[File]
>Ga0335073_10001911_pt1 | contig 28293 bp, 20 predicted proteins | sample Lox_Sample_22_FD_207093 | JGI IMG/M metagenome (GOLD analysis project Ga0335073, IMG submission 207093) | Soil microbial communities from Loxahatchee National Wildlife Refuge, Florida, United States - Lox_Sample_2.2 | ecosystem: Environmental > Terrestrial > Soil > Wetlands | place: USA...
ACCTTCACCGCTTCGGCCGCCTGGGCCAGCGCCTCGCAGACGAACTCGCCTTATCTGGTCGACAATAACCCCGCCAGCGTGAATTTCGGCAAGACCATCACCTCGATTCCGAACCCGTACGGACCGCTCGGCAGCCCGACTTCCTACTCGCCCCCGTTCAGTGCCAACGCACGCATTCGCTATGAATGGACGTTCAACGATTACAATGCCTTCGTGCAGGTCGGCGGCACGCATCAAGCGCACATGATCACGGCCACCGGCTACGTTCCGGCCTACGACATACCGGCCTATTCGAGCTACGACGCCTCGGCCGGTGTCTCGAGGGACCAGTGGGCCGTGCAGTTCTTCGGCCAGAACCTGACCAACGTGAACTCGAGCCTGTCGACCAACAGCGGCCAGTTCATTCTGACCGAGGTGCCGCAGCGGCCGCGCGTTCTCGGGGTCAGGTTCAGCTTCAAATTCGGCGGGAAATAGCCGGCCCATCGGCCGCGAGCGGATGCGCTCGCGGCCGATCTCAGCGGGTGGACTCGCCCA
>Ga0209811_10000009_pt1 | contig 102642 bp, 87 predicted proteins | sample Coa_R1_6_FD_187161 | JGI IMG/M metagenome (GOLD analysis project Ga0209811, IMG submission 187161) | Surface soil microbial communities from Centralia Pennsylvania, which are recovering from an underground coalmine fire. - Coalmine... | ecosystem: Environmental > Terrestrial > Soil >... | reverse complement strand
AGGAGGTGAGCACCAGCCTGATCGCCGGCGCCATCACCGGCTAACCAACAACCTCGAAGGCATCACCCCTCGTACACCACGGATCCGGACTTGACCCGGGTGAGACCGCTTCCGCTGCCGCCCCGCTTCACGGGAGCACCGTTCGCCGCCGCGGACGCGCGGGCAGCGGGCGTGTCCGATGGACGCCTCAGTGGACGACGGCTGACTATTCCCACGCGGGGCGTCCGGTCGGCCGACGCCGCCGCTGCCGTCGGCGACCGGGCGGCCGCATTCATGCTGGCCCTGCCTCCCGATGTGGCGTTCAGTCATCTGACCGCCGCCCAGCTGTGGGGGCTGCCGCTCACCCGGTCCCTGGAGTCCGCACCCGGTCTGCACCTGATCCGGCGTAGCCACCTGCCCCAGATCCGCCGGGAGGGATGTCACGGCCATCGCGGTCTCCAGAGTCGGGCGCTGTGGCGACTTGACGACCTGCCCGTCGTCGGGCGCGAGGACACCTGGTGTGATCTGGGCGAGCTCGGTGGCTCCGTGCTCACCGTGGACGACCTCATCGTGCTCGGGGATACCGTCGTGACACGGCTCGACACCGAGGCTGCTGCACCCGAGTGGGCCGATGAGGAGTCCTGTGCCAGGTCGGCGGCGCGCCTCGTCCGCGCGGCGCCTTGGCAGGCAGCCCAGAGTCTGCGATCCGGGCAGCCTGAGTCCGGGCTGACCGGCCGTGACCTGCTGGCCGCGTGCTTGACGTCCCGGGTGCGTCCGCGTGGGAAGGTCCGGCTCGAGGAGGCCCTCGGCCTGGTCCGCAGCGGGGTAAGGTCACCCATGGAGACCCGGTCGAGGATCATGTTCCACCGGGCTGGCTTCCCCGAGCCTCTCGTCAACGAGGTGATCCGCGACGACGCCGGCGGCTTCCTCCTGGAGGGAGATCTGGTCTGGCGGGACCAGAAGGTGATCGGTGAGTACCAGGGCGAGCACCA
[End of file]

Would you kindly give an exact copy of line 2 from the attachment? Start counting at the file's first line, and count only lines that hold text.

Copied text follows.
ACCTTCACCGCTTCGGCCGCCTGGGCCAGCGCCTCGCAGACGAACTCGCCTTATCTGGTCGACAATAACCCCGCCAGCGTGAATTTCGGCAAGACCATCACCTCGATTCCGAACCCGTACGGACCGCTCGGCAGCCCGACTTCCTACTCGCCCCCGTTCAGTGCCAACGCACGCATTCGCTATGAATGGACGTTCAACGATTACAATGCCTTCGTGCAGGTCGGCGGCACGCATCAAGCGCACATGATCACGGCCACCGGCTACGTTCCGGCCTACGACATACCGGCCTATTCGAGCTACGACGCCTCGGCCGGTGTCTCGAGGGACCAGTGGGCCGTGCAGTTCTTCGGCCAGAACCTGACCAACGTGAACTCGAGCCTGTCGACCAACAGCGGCCAGTTCATTCTGACCGAGGTGCCGCAGCGGCCGCGCGTTCTCGGGGTCAGGTTCAGCTTCAAATTCGGCGGGAAATAGCCGGCCCATCGGCCGCGAGCGGATGCGCTCGCGGCCGATCTCAGCGGGTGGACTCGCCCA